Profiles in Social Work
Combining Social Action and Gerontological Social Work
Harriet Cohen, PhD, LCSW
It’s no surprise that Dr. Harriet Cohen, associate professor of social work at Texas Christian University, feels strongly about social action. When she was a teenager, the Ku Klux Klan bombed her synagogue and her rabbi’s home.
“Growing up in Jackson, Mississippi in the 1950s and 1960s in a reform Jewish congregation, the values of social justice and social action were highly emphasized,” she recalls. Connecting these values to gerontological social work would become an overriding theme of her career.
Looking back, her pursuit of social work with older adults seems natural. “I have notes from my kindergarten teacher who talked about how I helped the other children to do the pages in their workbook and how I made sure that everyone had a chance to play with the good blocks,” she said. In addition, she had a very close relationship with her grandparents and would frequently ride her bicycle to see them after school. “On Sunday afternoons, my aunts, uncles, and cousins would all gather at the home shared by my grandparents and great aunt and great uncle. I always loved spending time with my grandparents and their friends.”
There were a few roadblocks on the way, however. First of all, she had very little experience with social work while growing up. It wasn’t until a hiatus from college that she met the social work student who would illuminate the field to her. According to Cohen, “she was actually the one who helped me look at my volunteer experiences in high school, working for school integration and the end of Jim Crow laws in terms of social justice and social action, which resulted in my decision to return to college to earn my social work degree.”
Still, a career in social work and aging seemed far-fetched. “When I started college in the early 70s there really wasn’t an emphasis on aging in social work and so I didn’t even consider it,” Cohen noted. As a BSW, though, Cohen completed a field placement in a nursing home. While she enjoyed working with the population, she didn’t enjoy the setting.
Cohen pursued working with the Jewish community after graduation instead. As luck would have it, her first social work job entailed starting an interfaith gerontology training center through the National Interfaith Coalition on Aging.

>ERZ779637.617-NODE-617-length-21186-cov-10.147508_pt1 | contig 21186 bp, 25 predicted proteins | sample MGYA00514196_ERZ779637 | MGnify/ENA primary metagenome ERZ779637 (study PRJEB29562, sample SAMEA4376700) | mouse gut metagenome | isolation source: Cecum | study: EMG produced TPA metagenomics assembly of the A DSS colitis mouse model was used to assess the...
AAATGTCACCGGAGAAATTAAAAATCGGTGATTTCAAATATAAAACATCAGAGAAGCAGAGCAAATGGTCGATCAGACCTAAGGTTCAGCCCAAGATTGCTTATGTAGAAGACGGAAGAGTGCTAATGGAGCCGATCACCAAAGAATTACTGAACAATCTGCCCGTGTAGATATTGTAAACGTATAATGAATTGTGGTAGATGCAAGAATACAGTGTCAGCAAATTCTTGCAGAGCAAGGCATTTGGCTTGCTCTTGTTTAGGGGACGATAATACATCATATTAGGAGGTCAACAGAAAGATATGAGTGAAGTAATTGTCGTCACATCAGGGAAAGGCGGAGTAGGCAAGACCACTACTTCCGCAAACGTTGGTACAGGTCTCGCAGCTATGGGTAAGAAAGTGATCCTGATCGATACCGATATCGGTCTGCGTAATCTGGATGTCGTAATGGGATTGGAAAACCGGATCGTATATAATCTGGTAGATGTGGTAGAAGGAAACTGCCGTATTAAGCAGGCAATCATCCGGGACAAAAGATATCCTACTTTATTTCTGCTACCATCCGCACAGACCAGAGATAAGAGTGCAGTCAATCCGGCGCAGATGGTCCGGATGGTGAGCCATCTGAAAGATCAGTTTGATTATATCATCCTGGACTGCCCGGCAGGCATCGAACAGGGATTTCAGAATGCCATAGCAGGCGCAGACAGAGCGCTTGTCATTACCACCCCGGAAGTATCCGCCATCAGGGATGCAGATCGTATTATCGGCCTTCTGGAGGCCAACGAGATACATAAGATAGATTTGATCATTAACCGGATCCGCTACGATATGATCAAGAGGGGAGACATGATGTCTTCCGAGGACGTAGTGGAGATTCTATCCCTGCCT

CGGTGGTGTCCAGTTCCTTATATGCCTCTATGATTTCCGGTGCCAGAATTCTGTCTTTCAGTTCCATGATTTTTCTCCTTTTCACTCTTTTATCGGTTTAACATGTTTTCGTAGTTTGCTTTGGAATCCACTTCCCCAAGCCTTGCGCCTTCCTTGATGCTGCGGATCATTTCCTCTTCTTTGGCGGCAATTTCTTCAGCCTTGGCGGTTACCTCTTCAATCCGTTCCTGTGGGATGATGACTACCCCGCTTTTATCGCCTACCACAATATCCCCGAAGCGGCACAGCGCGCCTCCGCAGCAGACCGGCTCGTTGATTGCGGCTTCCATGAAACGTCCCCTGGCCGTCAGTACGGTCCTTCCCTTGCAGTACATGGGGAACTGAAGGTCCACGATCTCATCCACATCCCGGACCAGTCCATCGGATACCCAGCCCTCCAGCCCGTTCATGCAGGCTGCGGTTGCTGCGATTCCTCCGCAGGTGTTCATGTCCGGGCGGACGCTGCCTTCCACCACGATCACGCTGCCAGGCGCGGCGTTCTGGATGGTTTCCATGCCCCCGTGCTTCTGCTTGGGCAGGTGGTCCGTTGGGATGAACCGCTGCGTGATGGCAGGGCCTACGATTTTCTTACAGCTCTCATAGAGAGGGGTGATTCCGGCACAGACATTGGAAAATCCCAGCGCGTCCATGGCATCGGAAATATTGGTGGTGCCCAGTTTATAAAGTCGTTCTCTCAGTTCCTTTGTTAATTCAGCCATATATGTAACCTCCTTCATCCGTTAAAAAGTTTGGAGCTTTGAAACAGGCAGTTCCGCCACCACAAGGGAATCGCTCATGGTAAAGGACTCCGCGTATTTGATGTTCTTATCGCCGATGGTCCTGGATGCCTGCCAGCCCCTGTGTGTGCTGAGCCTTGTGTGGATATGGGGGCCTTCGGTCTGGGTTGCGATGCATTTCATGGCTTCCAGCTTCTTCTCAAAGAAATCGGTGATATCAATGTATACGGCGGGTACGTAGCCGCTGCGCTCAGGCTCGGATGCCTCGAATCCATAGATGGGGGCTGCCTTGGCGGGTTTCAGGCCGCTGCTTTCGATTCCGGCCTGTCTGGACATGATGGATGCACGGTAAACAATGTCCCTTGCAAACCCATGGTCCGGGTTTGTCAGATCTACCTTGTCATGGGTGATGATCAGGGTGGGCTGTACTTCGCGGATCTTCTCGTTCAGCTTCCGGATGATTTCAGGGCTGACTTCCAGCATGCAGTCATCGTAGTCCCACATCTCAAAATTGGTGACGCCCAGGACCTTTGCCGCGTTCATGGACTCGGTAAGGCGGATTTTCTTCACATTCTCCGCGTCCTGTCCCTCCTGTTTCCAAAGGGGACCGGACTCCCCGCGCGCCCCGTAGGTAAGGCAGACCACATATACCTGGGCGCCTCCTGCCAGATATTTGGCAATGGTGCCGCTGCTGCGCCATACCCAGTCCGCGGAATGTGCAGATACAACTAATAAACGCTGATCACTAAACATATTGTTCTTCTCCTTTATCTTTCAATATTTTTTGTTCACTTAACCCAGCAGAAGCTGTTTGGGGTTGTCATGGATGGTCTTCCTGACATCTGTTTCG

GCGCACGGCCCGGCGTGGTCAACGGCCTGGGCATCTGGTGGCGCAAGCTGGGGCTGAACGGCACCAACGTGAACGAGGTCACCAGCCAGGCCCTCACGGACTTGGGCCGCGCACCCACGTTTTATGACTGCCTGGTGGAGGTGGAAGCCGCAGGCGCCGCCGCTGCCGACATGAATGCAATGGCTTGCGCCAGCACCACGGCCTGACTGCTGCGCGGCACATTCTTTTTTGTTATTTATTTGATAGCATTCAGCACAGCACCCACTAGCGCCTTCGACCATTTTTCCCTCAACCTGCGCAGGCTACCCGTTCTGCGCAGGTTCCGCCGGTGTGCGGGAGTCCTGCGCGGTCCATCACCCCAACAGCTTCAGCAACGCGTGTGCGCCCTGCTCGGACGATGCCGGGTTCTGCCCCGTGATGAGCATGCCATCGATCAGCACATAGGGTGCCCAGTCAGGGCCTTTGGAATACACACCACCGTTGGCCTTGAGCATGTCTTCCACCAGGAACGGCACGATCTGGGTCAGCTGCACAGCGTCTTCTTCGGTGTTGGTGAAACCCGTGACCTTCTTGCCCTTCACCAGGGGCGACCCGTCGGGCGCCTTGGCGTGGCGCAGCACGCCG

“I didn’t know what the possibilities were. The Gerontology Training Center lost funding after about a year. My next career move was at a Jewish family service agency. Although I had a mixed caseload, I loved working with the older clients; I also had the opportunity to lay the foundation for a group home for older adults.”
Cohen describes her career path as an “unfolding.” Eventually, after amassing 26 years of direct practice, staff development, program planning, and legislative advocacy with diverse older adults, Cohen returned for her PhD. Although ambivalent about whether to leave practice for the academy, a job opening at a university near where her father and sisters lived convinced her to make the change.
Once she decided to become a professor, the Hartford Foundation entered her life. The Gero-Rich program helped her bridge the gap between practice and academia. “I was leaving the gerontological social work practice field that I loved and going to teach students how to do it when I still wanted to be out there doing it myself.” Through Gero-Rich, “I was able to put my experience into developing curriculum and then see students’ attitudes and behaviors begin to change.”
Cohen was also in the first cohort to receive the Hartford Faculty Scholar award, which allowed her to expand her research concerning forgiveness in older Holocaust survivors and then led to her being able to apply for other opportunities for research. She recently received another grant to document the contributions of Holocaust survivors in Texas. “I am honored to preserve the stories of resiliency and survivorship of these remarkable people. They have taught me so many lessons about living, loving and giving.”
Cohen plans to continue her work with Holocaust survivors and her research on older gays and lesbians, bridging her long-held ideals of social justice and social action with social work.
- Story contributed by Megan Mills, Program Coordinator, Gero-Ed Center
Updated on November 18, 2010
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